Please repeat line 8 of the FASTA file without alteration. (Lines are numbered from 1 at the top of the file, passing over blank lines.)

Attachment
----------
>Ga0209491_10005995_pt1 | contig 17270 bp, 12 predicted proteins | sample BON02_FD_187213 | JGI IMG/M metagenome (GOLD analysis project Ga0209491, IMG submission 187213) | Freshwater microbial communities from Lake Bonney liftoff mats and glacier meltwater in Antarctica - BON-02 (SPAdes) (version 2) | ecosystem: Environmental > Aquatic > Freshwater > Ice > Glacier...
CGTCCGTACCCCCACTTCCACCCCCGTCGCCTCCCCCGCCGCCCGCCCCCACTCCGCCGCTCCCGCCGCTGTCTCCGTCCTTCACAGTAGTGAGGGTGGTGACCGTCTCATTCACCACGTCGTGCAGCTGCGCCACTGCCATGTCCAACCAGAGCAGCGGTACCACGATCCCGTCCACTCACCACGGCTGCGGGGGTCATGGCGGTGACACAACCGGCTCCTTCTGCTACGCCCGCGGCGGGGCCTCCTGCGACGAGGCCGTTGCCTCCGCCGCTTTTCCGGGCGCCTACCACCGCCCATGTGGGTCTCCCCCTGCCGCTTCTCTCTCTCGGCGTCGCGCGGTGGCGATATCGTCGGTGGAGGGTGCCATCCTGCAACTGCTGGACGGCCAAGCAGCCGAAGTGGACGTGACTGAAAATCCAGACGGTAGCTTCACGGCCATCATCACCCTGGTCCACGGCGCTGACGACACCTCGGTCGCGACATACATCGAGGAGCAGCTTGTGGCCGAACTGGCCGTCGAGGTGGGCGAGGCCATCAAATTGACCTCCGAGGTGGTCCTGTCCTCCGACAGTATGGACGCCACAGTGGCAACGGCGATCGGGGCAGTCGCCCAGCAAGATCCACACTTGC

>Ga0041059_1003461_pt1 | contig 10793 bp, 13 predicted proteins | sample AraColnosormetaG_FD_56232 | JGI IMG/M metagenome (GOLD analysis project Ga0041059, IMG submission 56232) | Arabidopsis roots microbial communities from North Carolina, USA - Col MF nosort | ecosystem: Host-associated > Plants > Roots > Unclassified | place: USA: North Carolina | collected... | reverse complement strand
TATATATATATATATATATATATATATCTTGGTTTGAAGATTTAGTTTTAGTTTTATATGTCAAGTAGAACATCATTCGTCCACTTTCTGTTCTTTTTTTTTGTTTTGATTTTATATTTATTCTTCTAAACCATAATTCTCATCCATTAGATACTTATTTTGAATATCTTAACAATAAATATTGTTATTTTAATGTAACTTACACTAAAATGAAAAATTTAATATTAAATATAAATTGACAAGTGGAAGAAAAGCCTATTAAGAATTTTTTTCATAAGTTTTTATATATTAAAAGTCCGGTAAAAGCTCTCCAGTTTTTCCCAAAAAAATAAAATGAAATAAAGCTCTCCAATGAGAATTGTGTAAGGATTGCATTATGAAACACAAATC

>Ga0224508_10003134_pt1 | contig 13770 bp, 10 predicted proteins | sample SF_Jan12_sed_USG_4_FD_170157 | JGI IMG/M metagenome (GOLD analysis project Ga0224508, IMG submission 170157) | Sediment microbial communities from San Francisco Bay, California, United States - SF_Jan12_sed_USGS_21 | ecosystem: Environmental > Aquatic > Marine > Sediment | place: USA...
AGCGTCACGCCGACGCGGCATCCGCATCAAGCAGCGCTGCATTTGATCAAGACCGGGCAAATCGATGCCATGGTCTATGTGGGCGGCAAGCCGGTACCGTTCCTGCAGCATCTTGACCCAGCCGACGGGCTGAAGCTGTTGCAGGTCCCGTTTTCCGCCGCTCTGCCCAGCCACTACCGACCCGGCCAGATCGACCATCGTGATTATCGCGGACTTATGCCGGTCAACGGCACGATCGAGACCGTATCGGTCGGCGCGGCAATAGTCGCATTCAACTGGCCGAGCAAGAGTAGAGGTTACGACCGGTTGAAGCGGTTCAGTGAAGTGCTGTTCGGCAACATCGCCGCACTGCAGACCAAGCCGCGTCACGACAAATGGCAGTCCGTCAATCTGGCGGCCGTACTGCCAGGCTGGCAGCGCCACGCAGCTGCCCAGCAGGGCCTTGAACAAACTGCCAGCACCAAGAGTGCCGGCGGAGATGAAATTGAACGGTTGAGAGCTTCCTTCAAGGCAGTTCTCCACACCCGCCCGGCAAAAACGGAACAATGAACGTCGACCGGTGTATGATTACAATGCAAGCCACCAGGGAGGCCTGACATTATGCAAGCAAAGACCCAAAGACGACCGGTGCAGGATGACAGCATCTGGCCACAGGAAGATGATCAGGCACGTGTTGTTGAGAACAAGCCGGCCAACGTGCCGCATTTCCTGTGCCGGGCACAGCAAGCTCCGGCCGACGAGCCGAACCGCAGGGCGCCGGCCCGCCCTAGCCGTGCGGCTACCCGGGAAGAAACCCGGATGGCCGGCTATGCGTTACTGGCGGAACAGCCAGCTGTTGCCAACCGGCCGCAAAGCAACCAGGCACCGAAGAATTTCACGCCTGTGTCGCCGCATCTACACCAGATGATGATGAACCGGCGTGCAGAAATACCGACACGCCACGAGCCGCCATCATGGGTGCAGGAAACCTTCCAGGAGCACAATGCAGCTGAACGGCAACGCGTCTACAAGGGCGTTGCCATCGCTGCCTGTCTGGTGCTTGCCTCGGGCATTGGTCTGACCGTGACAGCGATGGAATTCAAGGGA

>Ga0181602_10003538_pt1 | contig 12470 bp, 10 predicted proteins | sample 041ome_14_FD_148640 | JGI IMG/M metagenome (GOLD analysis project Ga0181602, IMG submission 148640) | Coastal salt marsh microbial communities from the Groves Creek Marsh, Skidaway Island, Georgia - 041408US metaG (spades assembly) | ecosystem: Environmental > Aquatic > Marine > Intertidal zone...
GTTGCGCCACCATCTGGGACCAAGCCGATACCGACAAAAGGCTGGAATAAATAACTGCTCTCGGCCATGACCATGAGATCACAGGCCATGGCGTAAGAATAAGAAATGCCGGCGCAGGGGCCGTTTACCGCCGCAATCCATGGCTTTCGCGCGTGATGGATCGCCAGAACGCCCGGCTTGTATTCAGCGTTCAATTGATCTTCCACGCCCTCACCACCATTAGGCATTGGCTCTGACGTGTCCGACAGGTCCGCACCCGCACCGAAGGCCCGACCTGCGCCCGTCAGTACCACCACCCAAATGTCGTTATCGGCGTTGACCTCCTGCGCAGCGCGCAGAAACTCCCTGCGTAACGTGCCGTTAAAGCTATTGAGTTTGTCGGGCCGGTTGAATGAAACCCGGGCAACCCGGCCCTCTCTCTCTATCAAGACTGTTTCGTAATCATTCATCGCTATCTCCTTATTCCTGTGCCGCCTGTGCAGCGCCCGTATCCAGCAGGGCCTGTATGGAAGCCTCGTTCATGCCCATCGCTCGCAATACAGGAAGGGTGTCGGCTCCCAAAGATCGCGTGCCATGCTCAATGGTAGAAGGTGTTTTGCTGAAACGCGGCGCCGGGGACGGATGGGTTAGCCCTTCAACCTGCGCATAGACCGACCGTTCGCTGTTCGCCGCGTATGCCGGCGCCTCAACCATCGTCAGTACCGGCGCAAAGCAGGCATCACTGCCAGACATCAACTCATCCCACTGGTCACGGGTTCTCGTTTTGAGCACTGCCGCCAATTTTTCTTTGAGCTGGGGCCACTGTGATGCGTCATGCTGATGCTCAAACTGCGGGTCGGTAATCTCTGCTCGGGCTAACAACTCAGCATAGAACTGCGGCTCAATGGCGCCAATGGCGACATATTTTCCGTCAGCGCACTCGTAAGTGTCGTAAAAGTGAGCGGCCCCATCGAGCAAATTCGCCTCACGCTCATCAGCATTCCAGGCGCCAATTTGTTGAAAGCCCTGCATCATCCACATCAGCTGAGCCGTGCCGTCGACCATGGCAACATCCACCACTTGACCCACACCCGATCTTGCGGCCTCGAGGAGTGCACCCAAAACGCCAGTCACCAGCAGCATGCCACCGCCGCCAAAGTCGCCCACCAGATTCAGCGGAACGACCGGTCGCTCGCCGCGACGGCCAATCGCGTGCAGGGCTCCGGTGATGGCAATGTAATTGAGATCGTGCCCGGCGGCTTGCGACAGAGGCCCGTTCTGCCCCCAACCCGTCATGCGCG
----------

GTTGCGCCACCATCTGGGACCAAGCCGATACCGACAAAAGGCTGGAATAAATAACTGCTCTCGGCCATGACCATGAGATCACAGGCCATGGCGTAAGAATAAGAAATGCCGGCGCAGGGGCCGTTTACCGCCGCAATCCATGGCTTTCGCGCGTGATGGATCGCCAGAACGCCCGGCTTGTATTCAGCGTTCAATTGATCTTCCACGCCCTCACCACCATTAGGCATTGGCTCTGACGTGTCCGACAGGTCCGCACCCGCACCGAAGGCCCGACCTGCGCCCGTCAGTACCACCACCCAAATGTCGTTATCGGCGTTGACCTCCTGCGCAGCGCGCAGAAACTCCCTGCGTAACGTGCCGTTAAAGCTATTGAGTTTGTCGGGCCGGTTGAATGAAACCCGGGCAACCCGGCCCTCTCTCTCTATCAAGACTGTTTCGTAATCATTCATCGCTATCTCCTTATTCCTGTGCCGCCTGTGCAGCGCCCGTATCCAGCAGGGCCTGTATGGAAGCCTCGTTCATGCCCATCGCTCGCAATACAGGAAGGGTGTCGGCTCCCAAAGATCGCGTGCCATGCTCAATGGTAGAAGGTGTTTTGCTGAAACGCGGCGCCGGGGACGGATGGGTTAGCCCTTCAACCTGCGCATAGACCGACCGTTCGCTGTTCGCCGCGTATGCCGGCGCCTCAACCATCGTCAGTACCGGCGCAAAGCAGGCATCACTGCCAGACATCAACTCATCCCACTGGTCACGGGTTCTCGTTTTGAGCACTGCCGCCAATTTTTCTTTGAGCTGGGGCCACTGTGATGCGTCATGCTGATGCTCAAACTGCGGGTCGGTAATCTCTGCTCGGGCTAACAACTCAGCATAGAACTGCGGCTCAATGGCGCCAATGGCGACATATTTTCCGTCAGCGCACTCGTAAGTGTCGTAAAAGTGAGCGGCCCCATCGAGCAAATTCGCCTCACGCTCATCAGCATTCCAGGCGCCAATTTGTTGAAAGCCCTGCATCATCCACATCAGCTGAGCCGTGCCGTCGACCATGGCAACATCCACCACTTGACCCACACCCGATCTTGCGGCCTCGAGGAGTGCACCCAAAACGCCAGTCACCAGCAGCATGCCACCGCCGCCAAAGTCGCCCACCAGATTCAGCGGAACGACCGGTCGCTCGCCGCGACGGCCAATCGCGTGCAGGGCTCCGGTGATGGCAATGTAATTGAGATCGTGCCCGGCGGCTTGCGACAGAGGCCCGTTCTGCCCCCAACCCGTCATGCGCG